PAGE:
79-year-old Scot plans new Arctic adventure

A SCOTTISH explorer is planning his latest sailing expedition through the icy waters of the Arctic at the age of 79.

Bob Shepton steers a steady course on Torssukatak Fjord. Picture: Sean Villaneuva
Bob Shepton steers a steady course on Torssukatak Fjord. Picture: Sean Villaneuva
Bob Shepton steers a steady course on Torssukatak Fjord. Picture: Sean Villaneuva

The Rev Bob Shepton, a retired school chaplain from Appin, Argyll, will voyage to the region aboard the 33ft Westerly, Dodo’s Delight, in June – three months after his 79th birthday – to lead an expedition transporting a team of adventure climbers from Greenland to Baffin in search of unexplored peaks.

Last year his vessel was one of only three yachts that managed to complete the west to east route of the Northwest Passage, because of bleak conditions which created a third more sea ice than normal. That journey won him the UK Yachtsman of the Year trophy.

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He said: “In 2012 I went from east to west along the Northwest Passage and wintered the boat in Nome, Alaska, and then we came back, from west to east, from Nome to Greenland, in 2013.

“The voyage back was much more difficult – we nearly didn’t get out because there was a big sword of ice, 150 miles long, stretching down the Prince Regent inlet.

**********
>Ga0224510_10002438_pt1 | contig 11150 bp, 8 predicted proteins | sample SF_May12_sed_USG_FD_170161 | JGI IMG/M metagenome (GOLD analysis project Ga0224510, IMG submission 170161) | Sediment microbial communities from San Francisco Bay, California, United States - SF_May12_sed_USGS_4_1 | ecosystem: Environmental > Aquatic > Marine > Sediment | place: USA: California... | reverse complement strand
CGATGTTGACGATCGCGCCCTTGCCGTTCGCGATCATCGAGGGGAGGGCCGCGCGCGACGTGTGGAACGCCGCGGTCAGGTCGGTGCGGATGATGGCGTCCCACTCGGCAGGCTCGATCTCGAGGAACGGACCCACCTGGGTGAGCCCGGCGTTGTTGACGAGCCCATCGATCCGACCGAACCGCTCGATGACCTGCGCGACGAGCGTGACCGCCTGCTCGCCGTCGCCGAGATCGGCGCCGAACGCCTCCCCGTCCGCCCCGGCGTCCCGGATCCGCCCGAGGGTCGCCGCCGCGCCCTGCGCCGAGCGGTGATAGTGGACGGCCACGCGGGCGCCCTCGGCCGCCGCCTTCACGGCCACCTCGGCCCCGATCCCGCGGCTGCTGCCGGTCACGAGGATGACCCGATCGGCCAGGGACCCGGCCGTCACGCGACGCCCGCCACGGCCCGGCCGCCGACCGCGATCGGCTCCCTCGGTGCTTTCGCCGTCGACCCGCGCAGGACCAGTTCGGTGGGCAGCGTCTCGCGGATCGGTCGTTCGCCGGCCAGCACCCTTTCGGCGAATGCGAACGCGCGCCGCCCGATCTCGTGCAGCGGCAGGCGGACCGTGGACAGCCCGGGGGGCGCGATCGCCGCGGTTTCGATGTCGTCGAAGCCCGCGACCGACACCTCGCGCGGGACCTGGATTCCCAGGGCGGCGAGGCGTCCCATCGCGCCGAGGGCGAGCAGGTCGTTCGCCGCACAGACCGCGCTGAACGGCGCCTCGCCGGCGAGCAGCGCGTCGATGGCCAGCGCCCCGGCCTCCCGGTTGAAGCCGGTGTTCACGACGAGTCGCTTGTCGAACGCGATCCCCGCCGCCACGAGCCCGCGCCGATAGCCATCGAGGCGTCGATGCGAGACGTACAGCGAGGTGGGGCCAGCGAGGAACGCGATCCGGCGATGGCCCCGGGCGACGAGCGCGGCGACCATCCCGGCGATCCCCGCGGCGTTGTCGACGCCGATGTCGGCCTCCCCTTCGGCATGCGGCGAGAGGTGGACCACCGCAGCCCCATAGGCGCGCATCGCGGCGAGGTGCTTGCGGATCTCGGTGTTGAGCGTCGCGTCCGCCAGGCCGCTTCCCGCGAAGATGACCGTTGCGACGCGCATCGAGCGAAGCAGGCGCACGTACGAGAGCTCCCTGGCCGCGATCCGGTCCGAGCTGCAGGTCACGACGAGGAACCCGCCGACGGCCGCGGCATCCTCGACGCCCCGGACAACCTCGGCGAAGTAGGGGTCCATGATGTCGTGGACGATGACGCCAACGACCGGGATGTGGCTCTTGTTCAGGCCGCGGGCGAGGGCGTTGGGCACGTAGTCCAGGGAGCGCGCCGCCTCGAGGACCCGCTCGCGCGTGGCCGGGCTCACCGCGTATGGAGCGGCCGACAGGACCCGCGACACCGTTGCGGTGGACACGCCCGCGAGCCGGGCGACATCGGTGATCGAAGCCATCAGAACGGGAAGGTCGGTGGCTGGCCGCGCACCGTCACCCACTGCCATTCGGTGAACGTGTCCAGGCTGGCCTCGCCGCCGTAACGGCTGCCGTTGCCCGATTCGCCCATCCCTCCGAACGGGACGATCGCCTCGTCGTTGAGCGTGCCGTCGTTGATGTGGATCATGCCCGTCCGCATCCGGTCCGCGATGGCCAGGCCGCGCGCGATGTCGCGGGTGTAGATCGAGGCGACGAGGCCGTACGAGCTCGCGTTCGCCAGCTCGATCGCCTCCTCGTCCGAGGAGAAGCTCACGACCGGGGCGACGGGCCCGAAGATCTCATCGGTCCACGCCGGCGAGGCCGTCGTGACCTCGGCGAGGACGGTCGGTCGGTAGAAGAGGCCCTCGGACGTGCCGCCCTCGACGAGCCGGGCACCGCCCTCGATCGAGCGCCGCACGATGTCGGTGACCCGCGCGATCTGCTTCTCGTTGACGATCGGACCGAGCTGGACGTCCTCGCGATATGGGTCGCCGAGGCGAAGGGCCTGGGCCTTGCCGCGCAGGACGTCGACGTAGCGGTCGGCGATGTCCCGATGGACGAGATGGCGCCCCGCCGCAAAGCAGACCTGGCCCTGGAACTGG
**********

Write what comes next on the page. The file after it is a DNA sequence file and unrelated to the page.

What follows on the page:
“This Sword of Damocles, of concentrated ice, was blocking us from getting into open water on the other side.

“We couldn’t get out, we were stuck in Fort Ross, an old Hudson Bay company. We had a short window in the end but, in a week of us getting out, it had all iced up behind us.”

Relieved to complete the journey he left his yacht in Aasiaat harbour, in Greenland, with the aim of picking it up this summer to bring it back to Scotland, where some of his seven grandchildren are eager to join him on a trip around local west coast waters.

But before he returns home to wife Kate, the father of four has now agreed to take on the Greenland to Baffin trip.

The former Royal Marine’s taste for adventure began after a climbing course during national service.

In 2011 he not only led his climbing friends to the Arctic, but trekked some previously untouched peaks with them, a feat which saw the team awarded the climbing accolade the Piolets d’Orr.

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He said: “I can’t really describe the feeling when you know you are treading on part of God’s good earth where no-one else has ever stood.

“I am an adrenaline junkie. It’s the challenge of achieving what we are aiming to do that is the chief motivation – all the other aspects, like the mountain scenery, they are all subsidiaries to the challenge aspect.”

The Rev Shepton moved on from climbing to sailing when his wife suggested they buy a boat, thinking that sailing was something that all the family could enjoy.

When she found she was prone to seasickness, he started taking the family boat out on adventure trips and is now regularly away for two months at a time.

Mrs Shepton said: “I am so used to it now, it’s part of my life. He is either here, or he is not.

“He used to be a school chaplain and the kids at the school came in one day and said is the Rev in? I said no, he is not, can I tell him what you want?

“They said, we just want to ask him about this trip round the world we are doing with him. I didn’t know about it at that time, but it turned out to be a two-year trip.”